Scope and Contents
The bulk of the Allen S. Olmsted papers is correspondence (1898-1977). Most of these are carbon copies of letters dictated by Olmsted and filed in subject transfer files at his law offices in Philadelphia and Media (Pennsylvania) [note: there are also many letters from Allen Olmsted in the papers of his wife, Mildred Scott Olmsted (DG 082)]. Correspondents include Brent Dow Allinson, Gertrude Baer, Emily Greene Balch, Roger Nash Baldwin, Witter Brynner, Joseph S. Clark, Sophia H. Dulles, Caleb Foote, Frederick Fuges, Dorothy A. Hickie, Alan R. Howe, Dorothy H. Hutchinson, Agnes M. Irwin, Esther Everett Lape, Dr. Philipp Loewenfeld, Emily C.P. Longstreth, Walter C. Longstreth, Ruth Mellor, Agnes M. Morley, Ray Newton, Anne H. Price, Lyle Tatum, George Willoughby, Mary Winsor, Richard R. Wood, and C.H (Mike) Yarrrow. Also included is correspondence with German emigrés about affidavits in support of visas, and the transcript of Olmsted's dismissal hearing by the American Legion (1927).
A biographical section of this collection contains newspaper clippings about Allen Olmsted (1958-1986), family history, scrapbooks from his high school and college years, academic memorabilia and essays, and a notable quantity of documents about the Harvard Men's League for Woman Suffrage (1911-1912).
Diplomas and certificates were removed to the Oversized Items Collection: Documents. Photographs were removed to the Photograph Collection; sound tapes were removed to the Audiovisual Collection; and, memorabilia was removed to the Memorabilia Collection.
Biographical / Historical
Allen Seymour Olmsted, 2nd, a lawyer and judge, was also an activist for civil liberties and pacifist causes. He was born on July 9, 1888, in Le Roy (New York), the son of John Bartow and Clara Morgan Olmsted. He attended Lafayette High School in Buffalo (New York), and then went to Harvard University, where he graduated cum laude in 1909. In 1912, he received a law degree from Harvard Law School. While a student there, he was president of the Harvard Men's League for Woman Suffrage. Following law school, Olmsted was admitted to the bar in Massachusetts, New York, and Pennsylvania. Early in his career, he specialized in railroad rate cases, bringing them before the Interstate Commerce Commission and various state regulatory agencies.
Olmsted moved to Philadelphia (Pennsylvania) in 1915 and soon joined the law practice of Saul, Ewing, Remick, and Saul. In 1930, he moved his principal office to Media (Pennsylvania), but maintained a downtown Philadelphia office at Saul, Ewing as well. He enlisted and served overseas during World War I with the American Expeditionary Force as a sergeant major with the 14th Railway Engineers (1917-1919), and remained for a year after the war with the Sorbonne Detachment in Paris. Disillusioned by war as a solution to world disputes, Olmsted began to have a strong interest in pacifism.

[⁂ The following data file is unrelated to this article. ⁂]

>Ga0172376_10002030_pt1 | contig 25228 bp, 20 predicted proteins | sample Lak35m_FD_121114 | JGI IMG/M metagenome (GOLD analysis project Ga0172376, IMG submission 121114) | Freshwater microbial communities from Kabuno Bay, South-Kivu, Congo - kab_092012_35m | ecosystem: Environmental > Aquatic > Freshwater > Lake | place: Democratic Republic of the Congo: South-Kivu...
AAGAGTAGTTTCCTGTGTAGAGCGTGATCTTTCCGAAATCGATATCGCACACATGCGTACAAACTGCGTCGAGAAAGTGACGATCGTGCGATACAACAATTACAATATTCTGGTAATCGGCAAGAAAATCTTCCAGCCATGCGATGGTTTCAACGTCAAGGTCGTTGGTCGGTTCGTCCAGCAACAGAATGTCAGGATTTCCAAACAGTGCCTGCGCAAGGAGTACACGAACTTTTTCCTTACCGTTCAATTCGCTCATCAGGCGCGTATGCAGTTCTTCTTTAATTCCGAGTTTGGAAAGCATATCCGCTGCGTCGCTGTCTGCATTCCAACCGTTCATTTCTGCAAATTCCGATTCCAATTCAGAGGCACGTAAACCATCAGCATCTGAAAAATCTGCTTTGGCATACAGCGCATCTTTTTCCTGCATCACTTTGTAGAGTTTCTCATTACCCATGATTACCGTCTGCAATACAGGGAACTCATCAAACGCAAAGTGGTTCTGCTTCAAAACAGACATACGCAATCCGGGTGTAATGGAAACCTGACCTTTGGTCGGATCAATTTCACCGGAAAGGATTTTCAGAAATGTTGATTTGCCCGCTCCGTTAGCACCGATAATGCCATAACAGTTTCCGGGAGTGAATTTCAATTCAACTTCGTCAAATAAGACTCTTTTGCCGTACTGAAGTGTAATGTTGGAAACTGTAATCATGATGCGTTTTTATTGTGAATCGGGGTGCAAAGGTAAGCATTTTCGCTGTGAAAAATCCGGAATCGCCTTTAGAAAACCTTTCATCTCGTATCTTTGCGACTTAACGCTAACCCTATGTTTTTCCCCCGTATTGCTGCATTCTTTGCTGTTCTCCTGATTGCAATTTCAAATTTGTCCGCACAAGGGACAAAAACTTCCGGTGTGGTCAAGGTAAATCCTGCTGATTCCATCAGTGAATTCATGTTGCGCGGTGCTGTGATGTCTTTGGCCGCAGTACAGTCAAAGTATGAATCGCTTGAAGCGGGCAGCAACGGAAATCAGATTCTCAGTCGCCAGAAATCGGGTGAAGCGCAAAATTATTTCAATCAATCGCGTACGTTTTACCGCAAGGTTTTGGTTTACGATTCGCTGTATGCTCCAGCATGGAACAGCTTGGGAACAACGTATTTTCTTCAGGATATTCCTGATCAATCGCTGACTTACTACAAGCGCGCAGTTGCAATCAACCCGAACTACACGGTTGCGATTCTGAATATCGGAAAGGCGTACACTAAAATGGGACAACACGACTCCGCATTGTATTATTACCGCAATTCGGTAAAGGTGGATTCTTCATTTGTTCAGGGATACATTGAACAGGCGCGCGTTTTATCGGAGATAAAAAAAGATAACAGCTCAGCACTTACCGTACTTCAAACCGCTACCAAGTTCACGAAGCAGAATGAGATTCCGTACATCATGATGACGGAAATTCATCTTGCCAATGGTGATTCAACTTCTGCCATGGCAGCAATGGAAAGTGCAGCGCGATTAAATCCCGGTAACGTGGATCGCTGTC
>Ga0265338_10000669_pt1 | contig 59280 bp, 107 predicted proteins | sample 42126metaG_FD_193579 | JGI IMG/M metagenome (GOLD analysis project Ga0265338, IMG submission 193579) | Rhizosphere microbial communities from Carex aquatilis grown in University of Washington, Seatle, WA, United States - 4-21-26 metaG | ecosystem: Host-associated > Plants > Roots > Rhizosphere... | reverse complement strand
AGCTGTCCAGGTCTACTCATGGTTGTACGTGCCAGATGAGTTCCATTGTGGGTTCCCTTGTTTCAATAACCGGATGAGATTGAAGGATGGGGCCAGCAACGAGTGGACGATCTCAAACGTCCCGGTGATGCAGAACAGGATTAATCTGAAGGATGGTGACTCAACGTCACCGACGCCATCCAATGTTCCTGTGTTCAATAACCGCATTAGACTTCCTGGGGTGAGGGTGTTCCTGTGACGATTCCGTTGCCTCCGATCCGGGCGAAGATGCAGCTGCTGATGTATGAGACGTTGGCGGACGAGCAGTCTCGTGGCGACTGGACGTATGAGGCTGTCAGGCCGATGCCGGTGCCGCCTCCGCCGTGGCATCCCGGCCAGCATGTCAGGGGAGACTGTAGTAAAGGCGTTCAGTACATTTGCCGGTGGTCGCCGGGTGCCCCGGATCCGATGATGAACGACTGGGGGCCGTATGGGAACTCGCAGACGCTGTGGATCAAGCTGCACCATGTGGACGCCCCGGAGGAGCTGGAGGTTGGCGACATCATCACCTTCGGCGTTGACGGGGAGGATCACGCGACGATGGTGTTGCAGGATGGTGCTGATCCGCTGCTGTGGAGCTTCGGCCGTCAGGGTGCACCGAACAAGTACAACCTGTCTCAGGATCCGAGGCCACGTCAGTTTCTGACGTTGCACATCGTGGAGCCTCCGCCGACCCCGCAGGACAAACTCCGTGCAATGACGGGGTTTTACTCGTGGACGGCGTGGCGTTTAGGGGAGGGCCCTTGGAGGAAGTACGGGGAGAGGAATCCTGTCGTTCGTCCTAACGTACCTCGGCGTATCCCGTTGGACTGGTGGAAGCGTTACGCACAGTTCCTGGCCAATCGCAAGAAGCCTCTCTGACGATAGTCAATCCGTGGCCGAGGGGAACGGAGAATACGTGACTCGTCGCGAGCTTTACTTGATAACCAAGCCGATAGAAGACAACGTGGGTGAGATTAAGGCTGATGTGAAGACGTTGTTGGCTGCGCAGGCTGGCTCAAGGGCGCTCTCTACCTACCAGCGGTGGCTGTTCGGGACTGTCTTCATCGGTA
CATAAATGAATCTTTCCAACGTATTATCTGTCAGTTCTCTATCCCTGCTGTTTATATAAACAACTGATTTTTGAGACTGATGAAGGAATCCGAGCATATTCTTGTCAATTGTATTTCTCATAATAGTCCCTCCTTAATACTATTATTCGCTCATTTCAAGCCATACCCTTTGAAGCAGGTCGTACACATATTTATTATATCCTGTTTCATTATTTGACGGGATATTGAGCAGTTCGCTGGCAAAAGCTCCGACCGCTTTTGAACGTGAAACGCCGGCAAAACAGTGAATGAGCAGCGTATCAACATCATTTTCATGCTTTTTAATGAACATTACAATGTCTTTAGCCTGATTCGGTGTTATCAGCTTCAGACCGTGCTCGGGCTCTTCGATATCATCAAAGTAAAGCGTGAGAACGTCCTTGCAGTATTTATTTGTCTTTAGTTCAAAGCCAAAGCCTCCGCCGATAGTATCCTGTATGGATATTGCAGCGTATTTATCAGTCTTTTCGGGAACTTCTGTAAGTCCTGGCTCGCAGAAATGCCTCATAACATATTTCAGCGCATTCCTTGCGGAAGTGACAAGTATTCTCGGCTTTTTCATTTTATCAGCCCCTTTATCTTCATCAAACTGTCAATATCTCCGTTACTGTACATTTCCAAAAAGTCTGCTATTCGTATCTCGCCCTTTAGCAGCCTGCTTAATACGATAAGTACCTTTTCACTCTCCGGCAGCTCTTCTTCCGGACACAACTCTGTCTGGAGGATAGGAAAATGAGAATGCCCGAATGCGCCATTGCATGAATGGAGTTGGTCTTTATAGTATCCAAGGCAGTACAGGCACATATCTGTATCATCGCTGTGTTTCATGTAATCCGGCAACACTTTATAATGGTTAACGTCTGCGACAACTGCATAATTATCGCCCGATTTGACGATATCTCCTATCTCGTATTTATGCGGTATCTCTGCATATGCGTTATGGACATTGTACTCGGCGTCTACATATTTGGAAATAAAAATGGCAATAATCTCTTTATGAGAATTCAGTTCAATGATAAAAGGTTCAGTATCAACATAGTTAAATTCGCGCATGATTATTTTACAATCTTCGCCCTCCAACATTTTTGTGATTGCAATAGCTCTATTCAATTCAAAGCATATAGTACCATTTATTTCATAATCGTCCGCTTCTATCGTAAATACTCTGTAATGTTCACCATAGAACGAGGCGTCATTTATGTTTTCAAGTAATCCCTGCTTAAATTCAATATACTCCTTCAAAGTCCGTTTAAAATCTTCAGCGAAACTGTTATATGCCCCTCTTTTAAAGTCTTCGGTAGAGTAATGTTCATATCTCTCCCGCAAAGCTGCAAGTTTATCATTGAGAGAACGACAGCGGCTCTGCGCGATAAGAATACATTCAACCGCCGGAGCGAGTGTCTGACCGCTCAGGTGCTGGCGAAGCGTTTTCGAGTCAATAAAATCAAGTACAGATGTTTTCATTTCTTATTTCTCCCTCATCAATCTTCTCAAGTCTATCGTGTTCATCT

In 1921, Olmsted married Mildred Scott Olmsted, whose papers (DG 082) are also available at the Swarthmore College Peace Collection. The couple had a son, Peter Scott, and adopted two more children, Enid Scott and Anthony Scott. Allen Olmsted supported his wife's peace activities by serving as counsel without fee for the Women's International League for Peace and Freedom and, later, for the Jane Addams Peace Association.
Early in the 1920s, Olmsted served on the Council of the Pennsylvania branch of the American Birth Control Federation and was on the Council of the Philadelphia branch as well. He was President of Philadelphia Young Democracy in 1923. In 1927, as a member of the American Legion's Howard C. McCall Post #20, Olmsted stood trial for urging that an alien had the right to make pro-Communist remarks and should be defended accordingly; he was subsequently acquitted by the Legion for his "alleged seditious utterings." Olmsted served as an attorney for the American Civil Liberties Union, and was a member of that organization most of his life. He was active in the National Council for Prevention of War. He served as Chairman and was active with the Philadelphia Peace Council (1926-1945), whose purpose was "to further international justice and good will by acting as a clearing-house for information and as a link for co-operation between organized groups working for World Peace."
During World War II, Olmsted joined the Religious Society of Friends and served on the Conscription, Disarmament, and Rights of Conscience Subcommittee of the Friends Committee on National Legislation. On behalf of the Joint Peace Committee (of Chester and Providence (Pennsylvania) Friends Monthly Meetings), he helped to draft a proposal to stop the war without an unconditional surrender by Germany. In 1950, he helped raise funds for the Larry Gara conscientious objection case. He served as treasurer of the Central Committee for Conscientious Objectors in the early 1950s and was also on its Legal Committee. Olmsted was a member of the Rights of Conscience Committee of the American Friends Service Committee in 1955 and 1956.
Allen Olmsted was also interested in politics. He ran for the legislature on the Democratic ticket in 1928, and for Judge of the Court of Common Pleas in 1937, 1947, and 1949. In 1958, he was appointed Judge by Democratic Governor George Leader, and became the first Democrat ever named to be Judge of the Court of Common Pleas of Delaware County (Pennsylvania). In a bid for election in Nov. 1959, Olmsted was defeated by Republican Thomas A. Curran.
The Olmsteds resided in Rose Valley (Pennsylvania). Allen Olmsted died in December 1977 at the age of 89.